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Republicans and the Latino Vote: Looking towards 2016

Latino VoteLatinos will play the lead role the next election, an election that could easily be decided in favor of the Republicans—that’s right, Democrats are not a favorite in 2016.

Two days after the 2012 presidential election, the front page of The New York Times was covered with explanations of Obama’s tactical victory and Republicans inability to connect with the changing American electorate. They carried columns entitled: “Demographic Shift Brings New Worry for Republicans,” and, “In Record Turnout, Latinos Solidly Back Obama. Finally, Nicholas Kristof asks: “Can Republicans Adapt?” The answer, I think, is yes.

The next election should not be expected to parallel the last because the GOP race in 2012 was never destined for greatness. It is clear that Mitt Romney was not the favorite candidate of the Republican base and other prominent Republicans like New Jersey Governor Chris Christie and Florida Senator Marco Rubio refused to enter the race, presumably because they like their chances in 2016 better than running against the incumbent Barack Obama. In fact, the lessons from Mitt Romney’s loss may serve as the Republican Party’s best weapon.

Latinos will be the difference. CNN reports that Latinos made up 10% of the voting electorate for the first time in history, and a full 71% of Latinos voted for Barack Obama, facts which undoubtedly give Republicans great pause. In four years, GOP strategists will be fighting for the Latino vote like never before. House and Senate races will feature Republicans like the Texan Tea Partier Ted Cruz and Washington Representative Jaime Herrera. The Republican presidential primary will include even more prominent Latino politicians, drawing in Latino voters. And if Republicans can manage to run a solid campaign with Florida Senator Marco Rubio as presidential or vice presidential nominee, they will likely be the favorite.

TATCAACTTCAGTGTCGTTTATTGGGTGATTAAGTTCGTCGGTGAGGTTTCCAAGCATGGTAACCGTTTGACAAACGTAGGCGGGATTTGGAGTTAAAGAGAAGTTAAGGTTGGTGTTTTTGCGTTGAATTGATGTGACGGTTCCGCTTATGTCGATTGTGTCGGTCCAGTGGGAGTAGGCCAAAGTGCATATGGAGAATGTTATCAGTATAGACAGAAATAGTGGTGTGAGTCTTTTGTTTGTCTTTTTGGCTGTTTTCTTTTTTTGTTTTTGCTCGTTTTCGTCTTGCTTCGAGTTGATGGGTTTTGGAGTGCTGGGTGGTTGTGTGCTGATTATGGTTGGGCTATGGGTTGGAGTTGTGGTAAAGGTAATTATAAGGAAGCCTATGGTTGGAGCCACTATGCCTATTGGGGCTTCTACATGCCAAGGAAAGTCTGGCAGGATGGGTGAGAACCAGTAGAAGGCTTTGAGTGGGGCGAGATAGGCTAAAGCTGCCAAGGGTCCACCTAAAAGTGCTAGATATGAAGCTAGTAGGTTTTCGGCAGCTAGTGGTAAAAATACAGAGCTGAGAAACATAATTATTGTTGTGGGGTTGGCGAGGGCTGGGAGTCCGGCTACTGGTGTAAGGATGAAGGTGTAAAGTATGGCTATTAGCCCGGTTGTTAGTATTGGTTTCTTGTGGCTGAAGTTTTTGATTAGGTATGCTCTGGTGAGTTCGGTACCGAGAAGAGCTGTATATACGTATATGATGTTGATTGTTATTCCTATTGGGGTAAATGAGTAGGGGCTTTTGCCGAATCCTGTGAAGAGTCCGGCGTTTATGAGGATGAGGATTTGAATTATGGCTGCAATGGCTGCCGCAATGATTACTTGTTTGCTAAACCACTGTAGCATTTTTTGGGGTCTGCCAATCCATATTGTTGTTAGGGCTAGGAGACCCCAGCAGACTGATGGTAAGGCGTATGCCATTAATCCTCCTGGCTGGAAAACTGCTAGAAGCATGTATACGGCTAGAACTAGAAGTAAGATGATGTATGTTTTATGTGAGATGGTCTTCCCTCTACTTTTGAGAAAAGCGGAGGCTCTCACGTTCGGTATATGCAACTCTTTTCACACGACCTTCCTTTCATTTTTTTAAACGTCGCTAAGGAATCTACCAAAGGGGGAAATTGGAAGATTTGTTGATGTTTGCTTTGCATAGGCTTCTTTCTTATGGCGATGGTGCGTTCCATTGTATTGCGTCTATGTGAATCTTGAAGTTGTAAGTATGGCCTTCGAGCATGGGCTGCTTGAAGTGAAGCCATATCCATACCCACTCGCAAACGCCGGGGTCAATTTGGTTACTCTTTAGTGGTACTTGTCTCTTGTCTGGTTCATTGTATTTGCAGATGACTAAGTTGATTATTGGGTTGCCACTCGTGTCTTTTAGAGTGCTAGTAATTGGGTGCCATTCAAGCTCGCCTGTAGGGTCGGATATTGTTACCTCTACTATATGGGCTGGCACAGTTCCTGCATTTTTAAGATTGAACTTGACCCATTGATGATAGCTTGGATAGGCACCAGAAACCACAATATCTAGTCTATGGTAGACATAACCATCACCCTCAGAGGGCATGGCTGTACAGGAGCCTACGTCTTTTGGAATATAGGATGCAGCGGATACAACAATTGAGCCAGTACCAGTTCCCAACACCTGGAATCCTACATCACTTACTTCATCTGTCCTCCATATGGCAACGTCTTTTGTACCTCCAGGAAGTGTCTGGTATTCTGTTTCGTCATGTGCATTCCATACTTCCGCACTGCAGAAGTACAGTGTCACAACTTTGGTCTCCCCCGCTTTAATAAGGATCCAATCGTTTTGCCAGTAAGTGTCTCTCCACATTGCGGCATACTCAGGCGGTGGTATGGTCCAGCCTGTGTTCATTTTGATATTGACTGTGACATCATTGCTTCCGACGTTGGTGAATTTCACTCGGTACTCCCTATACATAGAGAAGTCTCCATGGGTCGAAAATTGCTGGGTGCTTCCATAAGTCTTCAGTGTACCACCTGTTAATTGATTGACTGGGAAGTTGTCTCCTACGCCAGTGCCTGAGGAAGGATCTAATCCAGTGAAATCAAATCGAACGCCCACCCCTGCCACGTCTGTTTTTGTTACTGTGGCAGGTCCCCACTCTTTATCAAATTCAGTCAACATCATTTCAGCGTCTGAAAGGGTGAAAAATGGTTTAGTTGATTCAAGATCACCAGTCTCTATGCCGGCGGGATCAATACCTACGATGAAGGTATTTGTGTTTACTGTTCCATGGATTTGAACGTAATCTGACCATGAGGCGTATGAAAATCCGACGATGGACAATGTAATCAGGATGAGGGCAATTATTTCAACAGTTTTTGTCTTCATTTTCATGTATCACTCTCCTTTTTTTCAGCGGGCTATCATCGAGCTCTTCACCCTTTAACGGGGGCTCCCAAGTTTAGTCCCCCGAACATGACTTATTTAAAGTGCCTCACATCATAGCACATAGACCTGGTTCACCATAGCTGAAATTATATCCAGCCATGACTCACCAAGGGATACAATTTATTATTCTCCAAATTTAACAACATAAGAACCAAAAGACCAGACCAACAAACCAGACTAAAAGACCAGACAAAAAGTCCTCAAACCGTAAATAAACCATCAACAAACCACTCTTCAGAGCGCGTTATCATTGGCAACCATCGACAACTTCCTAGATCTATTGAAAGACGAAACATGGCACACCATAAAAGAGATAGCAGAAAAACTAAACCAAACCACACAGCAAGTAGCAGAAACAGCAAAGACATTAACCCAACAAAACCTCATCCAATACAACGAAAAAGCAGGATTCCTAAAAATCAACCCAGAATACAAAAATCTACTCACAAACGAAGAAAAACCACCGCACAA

There are only a few ways that Democrats could challenge a Republican ticket made up of, for example, Governor Christie and Senator Rubio. Replicating President Obama’s vote from the Black community would be one way. However, 93% of African-Americans voted for Obama, and it is very unlikely that any candidate will be able to approach that figure in 2016 (except maybe Cory Booker). The second way that Democrats might possibly pull out the next election is by appealing to women like never before.

Race and gender will be the defining features of the 2016 election, and from my view the Republicans are going to be ready for a fight. They will have had four years to study their loss, position themselves for victory, and they will likely have much more appealing candidates than they did in the last election. A Democrat has not succeeded another Democrat as president since Lyndon Johnson, and to do so, Democrats will need something amounting to Hillary Clinton’s influence, Cory Booker’s charisma, or, perhaps, Joe Biden’s smile.


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